New series will help answer your planning questions
A new series of online planning information leaflets which contain practical, accessible information on how the planning system works and explain how best to engage with it, was launched today by Peter Burke TD, Minister of State with responsibility for Local Government and Planning.
The leaflets explain different aspects of the planning system in a clear and concise way. They answer questions and give advice on a range of planning related topics. The purpose of the leaflets is to make the planning system clearer from a public perspective and to inform people how they can participate in it.
The leaflets have been produced by the Office of the Planning Regulator (OPR) in conjunction with the Department of Housing, Local Government and Heritage.
Minister Burke launched the leaflets at a training webinar today for elected members of local authorities organised by the OPR and the Association of Irish Local Government (AILG).
Speaking at the launch, Minister Burke said:
“Proper planning across our communities transforms lives. Look at any place you can think of where people enjoy great quality of life and you will find a place guided by proper planning and sustainable development.
Planning is complex, takes long term vision and commitment to flourish but most of all needs people – ordinary people – to take up its cause and achieve its purpose.
Yet sometimes people see planning as the preserve of experts or their political representatives while struggling to engage with it.
To put the citizen back into the heart of the planning process first takes proper knowledge, information and awareness raising. And we will need that awareness in planning for the rebound from COVID-19 and tackling climate, housing and other issues in how we develop.
That is why – today – I am launching a series of easy to use information leaflets for the public on the workings of the planning process and the role of the people in that process.
These leaflets are a small but crucial step in the work of the Office of the Planning Regulator established by Government to, amongst other things, enhance public awareness of the benefits of planning and its role in shaping communities for the common good.
Replacing leaflets published by my Department back in the 1990s, the new leaflets produced by the OPR in partnership with my Department and the Irish Planning Institute, will, I believe, be an invaluable tool for the householder thinking of improving their home, the business person in developing their premises or anyone who wants to know more about planning and their role in it.”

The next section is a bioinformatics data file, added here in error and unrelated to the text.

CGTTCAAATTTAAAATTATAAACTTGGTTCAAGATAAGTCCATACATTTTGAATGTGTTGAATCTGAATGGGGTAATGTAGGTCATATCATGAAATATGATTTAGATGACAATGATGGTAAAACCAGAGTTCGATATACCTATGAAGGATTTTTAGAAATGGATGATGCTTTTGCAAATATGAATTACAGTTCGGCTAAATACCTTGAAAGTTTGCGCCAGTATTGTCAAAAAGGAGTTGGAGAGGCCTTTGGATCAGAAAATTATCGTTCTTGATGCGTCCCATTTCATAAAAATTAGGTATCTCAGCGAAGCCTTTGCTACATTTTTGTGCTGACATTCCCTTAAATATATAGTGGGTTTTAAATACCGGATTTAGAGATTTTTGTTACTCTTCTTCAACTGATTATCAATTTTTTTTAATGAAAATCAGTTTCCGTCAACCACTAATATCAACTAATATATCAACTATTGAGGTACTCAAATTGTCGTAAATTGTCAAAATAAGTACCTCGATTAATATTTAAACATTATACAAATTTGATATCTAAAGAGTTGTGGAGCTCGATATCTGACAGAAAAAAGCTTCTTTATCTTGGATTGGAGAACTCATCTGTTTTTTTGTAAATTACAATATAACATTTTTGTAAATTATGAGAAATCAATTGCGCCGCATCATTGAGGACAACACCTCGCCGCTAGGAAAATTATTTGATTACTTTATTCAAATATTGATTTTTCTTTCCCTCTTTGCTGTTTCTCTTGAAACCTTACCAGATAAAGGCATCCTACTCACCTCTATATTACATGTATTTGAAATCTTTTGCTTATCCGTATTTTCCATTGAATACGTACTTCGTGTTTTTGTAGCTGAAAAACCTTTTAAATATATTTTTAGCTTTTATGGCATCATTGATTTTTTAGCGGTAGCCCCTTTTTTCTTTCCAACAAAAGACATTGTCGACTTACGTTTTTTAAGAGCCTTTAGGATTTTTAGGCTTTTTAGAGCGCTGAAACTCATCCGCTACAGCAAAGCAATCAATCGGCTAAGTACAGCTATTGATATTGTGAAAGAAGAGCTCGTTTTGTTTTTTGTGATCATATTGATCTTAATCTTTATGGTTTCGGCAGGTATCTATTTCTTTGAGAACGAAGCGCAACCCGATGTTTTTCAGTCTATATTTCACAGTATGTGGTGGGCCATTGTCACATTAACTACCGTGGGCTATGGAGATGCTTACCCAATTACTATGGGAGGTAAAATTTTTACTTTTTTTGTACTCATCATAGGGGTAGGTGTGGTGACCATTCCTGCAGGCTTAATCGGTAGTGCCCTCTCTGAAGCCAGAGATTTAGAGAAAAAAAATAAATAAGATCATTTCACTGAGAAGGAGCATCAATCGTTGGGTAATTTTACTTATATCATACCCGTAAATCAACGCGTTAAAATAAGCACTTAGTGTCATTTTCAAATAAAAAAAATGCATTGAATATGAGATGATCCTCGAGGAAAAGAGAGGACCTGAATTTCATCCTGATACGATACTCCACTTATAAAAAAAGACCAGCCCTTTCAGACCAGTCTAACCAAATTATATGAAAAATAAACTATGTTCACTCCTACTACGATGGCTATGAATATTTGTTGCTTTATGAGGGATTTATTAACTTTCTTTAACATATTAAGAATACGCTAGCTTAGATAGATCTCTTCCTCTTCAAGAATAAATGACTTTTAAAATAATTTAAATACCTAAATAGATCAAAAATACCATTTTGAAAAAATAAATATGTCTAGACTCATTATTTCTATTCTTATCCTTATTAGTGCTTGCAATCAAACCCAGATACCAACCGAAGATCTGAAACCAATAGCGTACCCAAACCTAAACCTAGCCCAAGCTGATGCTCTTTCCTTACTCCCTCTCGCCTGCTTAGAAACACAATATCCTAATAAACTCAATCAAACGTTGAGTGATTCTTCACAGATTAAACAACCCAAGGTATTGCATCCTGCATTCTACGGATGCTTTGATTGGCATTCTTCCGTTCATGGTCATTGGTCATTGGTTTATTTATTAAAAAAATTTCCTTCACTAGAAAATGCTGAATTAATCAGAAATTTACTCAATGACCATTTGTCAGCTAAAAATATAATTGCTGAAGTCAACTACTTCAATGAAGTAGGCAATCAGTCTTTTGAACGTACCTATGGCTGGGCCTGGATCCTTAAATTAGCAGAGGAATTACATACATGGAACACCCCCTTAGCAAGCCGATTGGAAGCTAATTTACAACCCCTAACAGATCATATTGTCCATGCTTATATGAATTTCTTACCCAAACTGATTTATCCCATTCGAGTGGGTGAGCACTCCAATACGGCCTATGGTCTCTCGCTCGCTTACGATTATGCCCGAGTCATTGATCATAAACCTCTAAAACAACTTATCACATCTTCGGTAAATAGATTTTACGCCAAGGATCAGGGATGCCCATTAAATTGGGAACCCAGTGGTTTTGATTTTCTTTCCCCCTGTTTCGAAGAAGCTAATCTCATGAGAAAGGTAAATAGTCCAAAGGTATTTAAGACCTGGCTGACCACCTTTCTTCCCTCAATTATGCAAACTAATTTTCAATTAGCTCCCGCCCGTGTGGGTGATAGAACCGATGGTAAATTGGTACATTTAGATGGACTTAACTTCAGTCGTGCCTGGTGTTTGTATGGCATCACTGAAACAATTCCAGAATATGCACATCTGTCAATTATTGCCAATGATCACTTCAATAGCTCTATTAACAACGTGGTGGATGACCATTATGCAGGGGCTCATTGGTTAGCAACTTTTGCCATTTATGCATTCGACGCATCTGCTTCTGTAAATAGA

The leaflets are entitled:
- Introducing the Planning System
- A Guide to the Development Plan
- A Guide to Planning Permission
- A Guide to Making a Planning Application
- A Guide to Making a Planning Appeal
- A Guide to Planning Enforcement in Ireland
- A Guide to Applying for Planning Permission to Build a House
- A Guide to Doing Work Around the House
- Agricultural and Farm Development-The Planning Issues
- A Guide to Planning for the Business Person
- Environmental Assessments and Planning in Ireland
- A Guide to Architectural Heritage
- Archaeology in the Planning Process
- Strategic Infrastructure Development
Planning Regulator, Niall Cussen said;
“Driving public awareness and greater understanding of the planning process is a key function of the OPR. These leaflets are an important contribution to this process and will be a great practical resource.
The OPR is working to promote involvement in the planning process. One of our principal roles is to encourage people to contribute to decisions which will have a tangible impact on the places they live and work, to be aware of how planning impacts on them and be knowledgeable about how to interact with the system.
Empowering citizens with the knowledge of how planning works will help strengthen Ireland’s planning process and generate better planning outcomes for individuals and communities.”
The leaflets are available at www.opr.ie/planning-leaflets/. They will also be made available on the websites of local authorities, libraries, and citizen’s information centres.